Australia is lagging further behind other nations for investment in research and development, Universities Australia chair Professor John Dewar says.
In a National Press Club address today, Professor Dewar will argue that universities are essential to grow the economy, boost productivity and address critical workforce shortages.
"For every dollar we invest in university teaching, we get three dollars back," Professor Dewar will say.
"For every dollar we invest in university research, we get five dollars back.
"In fact, if we could lift investment in higher education research and development by just one per cent we could lift productivity and increase the size of Australia's economy by $28 billion over 10 years."
The international education sector was worth $40 billion per year in export income before the pandemic.
This has dropped to $22 billion but Professor Dewar will say it still represents the country's largest services export industry and the fifth-largest export industry overall.
He will draw attention to Australia's dropping investment in research and development as a percentage of gross domestic product compared to other nations, which is 5.1 per cent in Israel, 4.6 per cent in South Korea and 3.2 per cent in the United States.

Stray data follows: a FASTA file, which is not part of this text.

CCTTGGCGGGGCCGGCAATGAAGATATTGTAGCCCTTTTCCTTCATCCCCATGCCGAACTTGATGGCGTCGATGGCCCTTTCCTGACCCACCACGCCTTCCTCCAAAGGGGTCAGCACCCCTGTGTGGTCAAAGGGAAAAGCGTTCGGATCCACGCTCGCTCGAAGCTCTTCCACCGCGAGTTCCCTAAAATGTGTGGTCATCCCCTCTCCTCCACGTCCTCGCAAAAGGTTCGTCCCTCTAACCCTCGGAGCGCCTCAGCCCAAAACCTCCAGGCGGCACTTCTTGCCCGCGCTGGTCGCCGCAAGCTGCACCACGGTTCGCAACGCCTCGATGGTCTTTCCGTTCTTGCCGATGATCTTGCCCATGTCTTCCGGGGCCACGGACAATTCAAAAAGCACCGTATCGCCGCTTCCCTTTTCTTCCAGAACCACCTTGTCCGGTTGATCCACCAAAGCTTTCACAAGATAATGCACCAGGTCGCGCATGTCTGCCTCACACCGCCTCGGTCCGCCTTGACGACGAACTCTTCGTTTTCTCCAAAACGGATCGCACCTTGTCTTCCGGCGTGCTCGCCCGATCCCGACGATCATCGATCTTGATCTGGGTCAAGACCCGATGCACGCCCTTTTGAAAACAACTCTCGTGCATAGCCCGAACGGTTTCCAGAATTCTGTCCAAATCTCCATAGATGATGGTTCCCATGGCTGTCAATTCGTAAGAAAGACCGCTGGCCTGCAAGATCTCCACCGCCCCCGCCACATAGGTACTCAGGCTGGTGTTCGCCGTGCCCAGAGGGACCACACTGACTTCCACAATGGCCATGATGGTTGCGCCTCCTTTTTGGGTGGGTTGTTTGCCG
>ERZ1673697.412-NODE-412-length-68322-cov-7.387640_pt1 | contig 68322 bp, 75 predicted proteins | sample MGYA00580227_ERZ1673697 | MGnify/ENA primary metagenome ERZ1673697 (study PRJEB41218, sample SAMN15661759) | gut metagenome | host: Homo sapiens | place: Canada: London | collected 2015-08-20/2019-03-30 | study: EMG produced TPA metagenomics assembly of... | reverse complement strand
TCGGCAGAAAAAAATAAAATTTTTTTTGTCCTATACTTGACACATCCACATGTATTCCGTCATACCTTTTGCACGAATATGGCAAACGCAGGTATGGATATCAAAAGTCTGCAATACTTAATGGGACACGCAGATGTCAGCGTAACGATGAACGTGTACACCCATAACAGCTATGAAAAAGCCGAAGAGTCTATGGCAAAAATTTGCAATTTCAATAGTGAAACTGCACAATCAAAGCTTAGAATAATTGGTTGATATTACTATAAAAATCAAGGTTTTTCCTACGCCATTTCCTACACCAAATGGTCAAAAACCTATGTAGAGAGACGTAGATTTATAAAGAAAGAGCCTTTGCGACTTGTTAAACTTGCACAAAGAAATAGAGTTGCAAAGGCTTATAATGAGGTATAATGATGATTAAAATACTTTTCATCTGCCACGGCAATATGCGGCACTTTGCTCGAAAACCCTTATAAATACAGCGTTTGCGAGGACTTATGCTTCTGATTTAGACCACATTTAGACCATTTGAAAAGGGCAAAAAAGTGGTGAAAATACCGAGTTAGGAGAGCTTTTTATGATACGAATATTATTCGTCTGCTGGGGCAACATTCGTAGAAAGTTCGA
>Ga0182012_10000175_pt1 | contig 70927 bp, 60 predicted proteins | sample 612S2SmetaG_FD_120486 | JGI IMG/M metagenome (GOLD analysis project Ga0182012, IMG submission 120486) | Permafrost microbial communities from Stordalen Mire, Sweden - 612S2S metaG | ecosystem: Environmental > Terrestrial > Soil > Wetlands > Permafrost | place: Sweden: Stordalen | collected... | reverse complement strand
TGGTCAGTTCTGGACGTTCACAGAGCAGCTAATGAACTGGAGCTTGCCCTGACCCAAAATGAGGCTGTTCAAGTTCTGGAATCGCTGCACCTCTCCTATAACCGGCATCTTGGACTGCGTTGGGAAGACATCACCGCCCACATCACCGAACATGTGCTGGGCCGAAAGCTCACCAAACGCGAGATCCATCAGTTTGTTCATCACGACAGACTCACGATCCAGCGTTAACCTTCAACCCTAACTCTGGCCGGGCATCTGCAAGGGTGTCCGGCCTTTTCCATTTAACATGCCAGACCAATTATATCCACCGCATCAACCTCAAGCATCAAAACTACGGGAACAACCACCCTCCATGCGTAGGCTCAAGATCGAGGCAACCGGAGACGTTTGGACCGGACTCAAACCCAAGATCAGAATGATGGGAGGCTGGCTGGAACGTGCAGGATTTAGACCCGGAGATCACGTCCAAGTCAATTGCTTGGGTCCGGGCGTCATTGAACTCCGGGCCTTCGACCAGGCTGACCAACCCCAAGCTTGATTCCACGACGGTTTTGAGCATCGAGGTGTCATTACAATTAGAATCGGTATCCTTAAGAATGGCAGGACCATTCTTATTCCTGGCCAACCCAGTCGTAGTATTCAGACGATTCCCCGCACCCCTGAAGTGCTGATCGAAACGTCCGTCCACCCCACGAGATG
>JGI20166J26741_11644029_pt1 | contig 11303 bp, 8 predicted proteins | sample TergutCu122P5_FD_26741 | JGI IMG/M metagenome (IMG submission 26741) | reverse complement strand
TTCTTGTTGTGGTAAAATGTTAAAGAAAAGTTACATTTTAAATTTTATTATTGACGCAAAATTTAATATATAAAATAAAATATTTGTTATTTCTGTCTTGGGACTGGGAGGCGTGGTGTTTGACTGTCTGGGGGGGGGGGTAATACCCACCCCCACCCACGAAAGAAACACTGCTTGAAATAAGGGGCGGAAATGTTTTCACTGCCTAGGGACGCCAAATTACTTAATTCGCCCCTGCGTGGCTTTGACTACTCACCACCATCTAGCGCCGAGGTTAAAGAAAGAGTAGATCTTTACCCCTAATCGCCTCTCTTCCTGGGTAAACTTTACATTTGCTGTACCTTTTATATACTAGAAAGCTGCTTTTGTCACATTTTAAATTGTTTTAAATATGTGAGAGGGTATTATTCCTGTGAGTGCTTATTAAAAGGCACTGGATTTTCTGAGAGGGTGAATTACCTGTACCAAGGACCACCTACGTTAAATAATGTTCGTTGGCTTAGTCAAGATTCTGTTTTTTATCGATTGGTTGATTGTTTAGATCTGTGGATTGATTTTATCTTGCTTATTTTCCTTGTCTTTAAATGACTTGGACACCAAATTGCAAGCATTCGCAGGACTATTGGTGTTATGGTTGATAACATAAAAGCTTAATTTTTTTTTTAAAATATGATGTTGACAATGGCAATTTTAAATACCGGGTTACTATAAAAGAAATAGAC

"Across the OECD the figure is going up. But in Australia, it's going down.
"Overall research and development spending, as a proportion of GDP, declined from 2.25 per cent in 2008-09 to 1.79 per cent when the last figures were gathered in 2020.
"It's not surprising therefore that national productivity has slowed."
Professor Dewar will say the millennials are the most highly educated generation in history. In the late 1960s only 1 per cent of Australia's population had a university degree, whereas in May 2021, 31 percent of Australians aged 15 to 74 had a bachelor's degree or higher.
"The really amazing figure, though, is what's happening with young women.
"Last year, a significant milestone was reached. 50.3 per cent - more than half - of all young women aged 25 to 34 now hold a bachelor's degree or higher. Up from just 26 per cent in 2001."
Professor Dewar is expected to discuss the contentious job ready graduates package which increased student fees for humanities courses.
He will also discuss the number of student places needed to address skills shortages and the need for a sustainable research system to drive productivity.
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